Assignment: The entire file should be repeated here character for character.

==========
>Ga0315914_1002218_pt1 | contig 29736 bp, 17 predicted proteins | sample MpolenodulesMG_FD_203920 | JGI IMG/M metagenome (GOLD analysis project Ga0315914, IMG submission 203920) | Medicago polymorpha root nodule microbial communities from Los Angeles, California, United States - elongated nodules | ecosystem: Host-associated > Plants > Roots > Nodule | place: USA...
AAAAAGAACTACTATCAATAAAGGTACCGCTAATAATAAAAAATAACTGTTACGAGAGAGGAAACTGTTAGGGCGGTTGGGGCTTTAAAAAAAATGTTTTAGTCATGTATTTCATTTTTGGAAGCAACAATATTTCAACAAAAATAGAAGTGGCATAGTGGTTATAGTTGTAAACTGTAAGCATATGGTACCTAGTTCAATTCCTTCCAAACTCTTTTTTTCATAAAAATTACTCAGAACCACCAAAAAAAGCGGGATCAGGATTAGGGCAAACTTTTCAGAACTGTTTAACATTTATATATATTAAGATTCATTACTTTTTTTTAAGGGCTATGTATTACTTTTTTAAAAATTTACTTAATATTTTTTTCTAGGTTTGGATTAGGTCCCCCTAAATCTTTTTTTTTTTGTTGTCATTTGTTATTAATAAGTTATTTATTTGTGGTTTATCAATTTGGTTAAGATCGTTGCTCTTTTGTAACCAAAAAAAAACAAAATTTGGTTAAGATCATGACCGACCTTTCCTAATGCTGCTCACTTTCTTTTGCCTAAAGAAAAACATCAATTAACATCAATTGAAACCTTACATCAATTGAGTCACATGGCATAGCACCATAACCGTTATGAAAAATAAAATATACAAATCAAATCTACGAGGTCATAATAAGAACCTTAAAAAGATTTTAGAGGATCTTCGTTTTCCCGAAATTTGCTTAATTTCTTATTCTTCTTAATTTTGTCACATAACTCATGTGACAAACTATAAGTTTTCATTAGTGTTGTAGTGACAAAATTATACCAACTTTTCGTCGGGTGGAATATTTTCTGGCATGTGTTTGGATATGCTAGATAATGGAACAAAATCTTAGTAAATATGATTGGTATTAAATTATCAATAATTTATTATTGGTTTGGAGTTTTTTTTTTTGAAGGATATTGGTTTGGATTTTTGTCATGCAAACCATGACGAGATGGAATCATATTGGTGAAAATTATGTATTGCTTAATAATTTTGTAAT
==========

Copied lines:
>Ga0315914_1002218_pt1 | contig 29736 bp, 17 predicted proteins | sample MpolenodulesMG_FD_203920 | JGI IMG/M metagenome (GOLD analysis project Ga0315914, IMG submission 203920) | Medicago polymorpha root nodule microbial communities from Los Angeles, California, United States - elongated nodules | ecosystem: Host-associated > Plants > Roots > Nodule | place: USA...
AAAAAGAACTACTATCAATAAAGGTACCGCTAATAATAAAAAATAACTGTTACGAGAGAGGAAACTGTTAGGGCGGTTGGGGCTTTAAAAAAAATGTTTTAGTCATGTATTTCATTTTTGGAAGCAACAATATTTCAACAAAAATAGAAGTGGCATAGTGGTTATAGTTGTAAACTGTAAGCATATGGTACCTAGTTCAATTCCTTCCAAACTCTTTTTTTCATAAAAATTACTCAGAACCACCAAAAAAAGCGGGATCAGGATTAGGGCAAACTTTTCAGAACTGTTTAACATTTATATATATTAAGATTCATTACTTTTTTTTAAGGGCTATGTATTACTTTTTTAAAAATTTACTTAATATTTTTTTCTAGGTTTGGATTAGGTCCCCCTAAATCTTTTTTTTTTTGTTGTCATTTGTTATTAATAAGTTATTTATTTGTGGTTTATCAATTTGGTTAAGATCGTTGCTCTTTTGTAACCAAAAAAAAACAAAATTTGGTTAAGATCATGACCGACCTTTCCTAATGCTGCTCACTTTCTTTTGCCTAAAGAAAAACATCAATTAACATCAATTGAAACCTTACATCAATTGAGTCACATGGCATAGCACCATAACCGTTATGAAAAATAAAATATACAAATCAAATCTACGAGGTCATAATAAGAACCTTAAAAAGATTTTAGAGGATCTTCGTTTTCCCGAAATTTGCTTAATTTCTTATTCTTCTTAATTTTGTCACATAACTCATGTGACAAACTATAAGTTTTCATTAGTGTTGTAGTGACAAAATTATACCAACTTTTCGTCGGGTGGAATATTTTCTGGCATGTGTTTGGATATGCTAGATAATGGAACAAAATCTTAGTAAATATGATTGGTATTAAATTATCAATAATTTATTATTGGTTTGGAGTTTTTTTTTTTGAAGGATATTGGTTTGGATTTTTGTCATGCAAACCATGACGAGATGGAATCATATTGGTGAAAATTATGTATTGCTTAATAATTTTGTAAT